· First, “more than a trillion oil-dollars have gone into the pockets of the oligarchs and been taken out of the country when they could have been spent on the development of industry, technology, roads, medicine, science and education.”
· Second, “the country has been de-industrialized,” leaving it less capable of making its own way in the world because it has been reduced to being a raw materials supplier to others.
· Third, “the Far East has become an arena of Chinese colonization.”
· Fourth, the country’s halting steps toward democracy and freedom were not only stopped but reversed with Russians today having fewer freedoms and being subjected to more repression than at any point since Soviet times.
· And fifth, Russia faces “growing international isolation as a result of the adventurist and aggressive foreign policy of the Kremlin” ).
She offers details on each of these. “Over the 20 years of Putin’s rule,” Alekseyeva says, “’the improvement’ of the lives of ordinary Russians is obvious to the unaided eye: prices have risen, social standards have fallen, there are no roads or work, educated young people are fleeting abroad, pensioners are being impoverished,” but the oligarchs have been living better than ever.
What makes this unbearable is that “everything could have been entirely different.” If the regime had spent the trillions of oil-dollars, the country would not only have been able to modernize; but its citizens would have been living at the standards of the leading Western countries and not at the level of those in the third world.
Instead, Alekseyeva continues, “trillions of oil dollars went into the palaces and yachts of the oligarchs and their foreign bank accounts” or “into wars and senseless image projects like the Olympics or the World Cup. Among the examples of what this means, she says, are the following:
· China is now building 90 times as many kilometers of new highways each year as Russia is under Putin.
· Russia is spending 0.4 percent of GDP on healthcare while Germany is spending 11 percent and Japan 10; and it is spending 0.7 percent on education compared to the US which is spending 5.4 percent and Great Britain which is investing 5.6 percent. Schools and hospitals are closing far more rapidly than the decline in population even by sector justifies.
· Russia is investing in science half as much as it is spending on paying for the expanding bureaucracy and “13 times (!!!) less than it is spending on the real army.”
· In Silicon Valley alone, there are 40,000 Russian scholars working for the US who could be working for Russia.
· The country’s housing stock has deteriorated and many houses don’t have indoor plumbing or reliable heating – and people do not have real prospects that there will be better housing anytime soon.
· And the government is not content just to divert oil wealth into the pockets of the oligarchs: it has reached into the pockets of ordinary Russians repeatedly taking their money by playing games with benefits and now pensions.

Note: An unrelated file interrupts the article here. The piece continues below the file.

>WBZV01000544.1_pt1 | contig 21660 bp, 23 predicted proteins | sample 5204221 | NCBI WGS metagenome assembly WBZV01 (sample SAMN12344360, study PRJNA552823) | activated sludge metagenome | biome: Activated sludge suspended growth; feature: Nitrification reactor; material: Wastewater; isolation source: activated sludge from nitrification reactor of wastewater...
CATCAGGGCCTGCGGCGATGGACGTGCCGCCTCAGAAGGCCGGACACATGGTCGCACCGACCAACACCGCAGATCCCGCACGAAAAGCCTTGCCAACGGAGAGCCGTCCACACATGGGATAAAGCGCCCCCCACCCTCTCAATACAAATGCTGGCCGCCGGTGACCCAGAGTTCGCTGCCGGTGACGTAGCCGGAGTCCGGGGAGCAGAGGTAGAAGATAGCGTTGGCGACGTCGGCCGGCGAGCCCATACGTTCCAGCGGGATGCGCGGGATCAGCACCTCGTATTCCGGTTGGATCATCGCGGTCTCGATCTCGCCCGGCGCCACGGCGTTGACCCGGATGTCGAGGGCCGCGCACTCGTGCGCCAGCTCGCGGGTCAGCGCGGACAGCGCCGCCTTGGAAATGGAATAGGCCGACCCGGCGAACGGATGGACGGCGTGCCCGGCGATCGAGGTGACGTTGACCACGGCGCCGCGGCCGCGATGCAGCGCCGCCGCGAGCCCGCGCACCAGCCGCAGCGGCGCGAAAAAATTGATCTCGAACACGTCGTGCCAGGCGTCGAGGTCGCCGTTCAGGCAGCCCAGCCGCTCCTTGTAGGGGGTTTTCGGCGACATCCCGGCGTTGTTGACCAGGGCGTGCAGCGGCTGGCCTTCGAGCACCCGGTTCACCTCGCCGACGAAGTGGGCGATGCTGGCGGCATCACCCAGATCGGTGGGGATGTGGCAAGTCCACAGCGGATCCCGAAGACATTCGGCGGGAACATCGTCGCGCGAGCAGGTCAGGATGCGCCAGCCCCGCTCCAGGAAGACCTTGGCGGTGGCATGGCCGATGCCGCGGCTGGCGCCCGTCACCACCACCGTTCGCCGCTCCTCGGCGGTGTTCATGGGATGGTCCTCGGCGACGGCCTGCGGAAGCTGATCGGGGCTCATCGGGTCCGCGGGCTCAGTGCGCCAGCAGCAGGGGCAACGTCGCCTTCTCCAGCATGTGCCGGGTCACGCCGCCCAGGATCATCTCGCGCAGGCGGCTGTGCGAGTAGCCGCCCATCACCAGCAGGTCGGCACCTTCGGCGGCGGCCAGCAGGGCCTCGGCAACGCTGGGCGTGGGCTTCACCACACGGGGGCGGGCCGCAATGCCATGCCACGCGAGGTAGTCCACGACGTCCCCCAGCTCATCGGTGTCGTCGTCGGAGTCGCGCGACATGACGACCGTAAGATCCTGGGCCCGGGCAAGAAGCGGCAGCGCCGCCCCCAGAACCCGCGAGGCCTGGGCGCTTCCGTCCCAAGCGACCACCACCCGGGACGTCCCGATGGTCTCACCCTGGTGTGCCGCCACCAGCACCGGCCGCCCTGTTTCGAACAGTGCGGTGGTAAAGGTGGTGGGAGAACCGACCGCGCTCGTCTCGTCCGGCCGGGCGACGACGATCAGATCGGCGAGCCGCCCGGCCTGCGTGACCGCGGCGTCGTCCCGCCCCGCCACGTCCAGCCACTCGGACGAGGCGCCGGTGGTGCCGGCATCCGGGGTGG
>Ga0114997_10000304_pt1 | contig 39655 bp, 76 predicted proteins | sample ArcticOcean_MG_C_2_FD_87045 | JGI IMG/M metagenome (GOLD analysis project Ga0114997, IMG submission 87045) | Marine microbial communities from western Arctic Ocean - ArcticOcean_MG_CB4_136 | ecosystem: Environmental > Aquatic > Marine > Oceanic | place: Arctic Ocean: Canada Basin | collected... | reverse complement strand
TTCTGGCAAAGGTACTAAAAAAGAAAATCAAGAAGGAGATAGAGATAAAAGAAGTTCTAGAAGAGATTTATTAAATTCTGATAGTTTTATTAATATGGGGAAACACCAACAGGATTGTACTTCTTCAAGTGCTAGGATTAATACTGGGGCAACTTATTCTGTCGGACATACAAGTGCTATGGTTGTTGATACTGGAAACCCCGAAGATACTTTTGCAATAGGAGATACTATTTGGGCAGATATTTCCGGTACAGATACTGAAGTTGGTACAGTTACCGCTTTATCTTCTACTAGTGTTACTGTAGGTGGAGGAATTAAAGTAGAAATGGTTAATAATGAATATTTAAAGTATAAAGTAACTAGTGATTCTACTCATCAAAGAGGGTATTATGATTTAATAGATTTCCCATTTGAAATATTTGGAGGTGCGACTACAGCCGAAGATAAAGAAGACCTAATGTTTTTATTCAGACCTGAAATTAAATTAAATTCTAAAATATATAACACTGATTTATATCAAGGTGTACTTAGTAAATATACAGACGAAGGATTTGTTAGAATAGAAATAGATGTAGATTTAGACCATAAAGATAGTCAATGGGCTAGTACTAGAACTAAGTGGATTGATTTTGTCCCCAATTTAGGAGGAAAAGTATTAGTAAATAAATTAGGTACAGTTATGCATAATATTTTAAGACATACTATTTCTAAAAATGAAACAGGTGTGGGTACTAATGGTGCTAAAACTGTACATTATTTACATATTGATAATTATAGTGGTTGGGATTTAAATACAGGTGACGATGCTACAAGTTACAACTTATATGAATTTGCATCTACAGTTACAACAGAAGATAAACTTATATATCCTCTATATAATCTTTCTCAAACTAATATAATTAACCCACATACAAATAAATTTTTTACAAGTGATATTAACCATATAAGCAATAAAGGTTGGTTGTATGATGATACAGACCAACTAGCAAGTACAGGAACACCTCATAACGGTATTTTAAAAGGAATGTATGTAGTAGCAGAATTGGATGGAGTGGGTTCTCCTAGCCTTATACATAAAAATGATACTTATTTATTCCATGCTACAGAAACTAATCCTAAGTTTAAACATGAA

“Yet another ‘achievement’ of the Putin regime is the creeping surrender to the Chinese of the Far East,” that Dmitry Medvedev has pushed through the Duma to enrich his friends even at the cost of Russian sovereignty. And while 22 million Russians can’t make ends meet, Putin et al give money to “African dictators and former Soviet satellites.”
The Yeltsin 1990s were not perfect, the Rusmonitor commentator says, “but in the area of human rights, at the beginning of this century, Russia was significantly different than it is now.” People could demonstrate and speak freely and the media could report on almost anything. Putin has ended that and build a highly repressive state.
Another sad reality is that the Putin regime has run through the Russian industrial enterprises that had somehow survived from Soviet times. It closed “more than 35,000” between 2005 and 2017, and its industrial base fell behind that of neighboring Kazakhstan and “is approaching the level of Equatorial Guinea.”
Russia has been deindustrialized and reduced to being a raw materials supplier of the West. That means many things, including that it cannot respond successfully to any external shock anymore. In 1998, it responded to default and devaluation with a burst of economic activity even though oil prices were low. Now, it can’t do anything of the kind.
But it is in the area of foreign policy that Putin’s negative achievements are the most serious, she continues. “In 1999, when Putin took power, Russia was a member of the G8; today, Russia is in the company of countries like Iran and North Korea.” And while in power, he has unleashed “several senseless wars,” isolating Russia from the civilized world.
“The short-sighted adventurist and aggressive policy of the Kremlin in the international arena is depriving Russians of a future.” Putin’s foolish actions mean that “the most powerful countries of the West are now against our country,” and there is little indication that the situation is about to change as long as he is in the Kremlin.
According to Alekseyeva, “the real result of Putin’s almost 20 years is a destroyed industrial base left to Russia from the USSR, an increasingly impoverished science, the loss of Russia’s position in the cosmos, the conversion of the country into a raw materials supplier for developed countries, unprecedented theft … an aggressive foreign policy which has led to the growing isolation of the state” – and even that is not a complete list of his failures.
“If you will,” she concludes, “the most important thing future generations will hold against Putin is that he had a real chance to modernize Russia and convert it into an economically developed country, free and open to the world – and he did not make use of this chance.”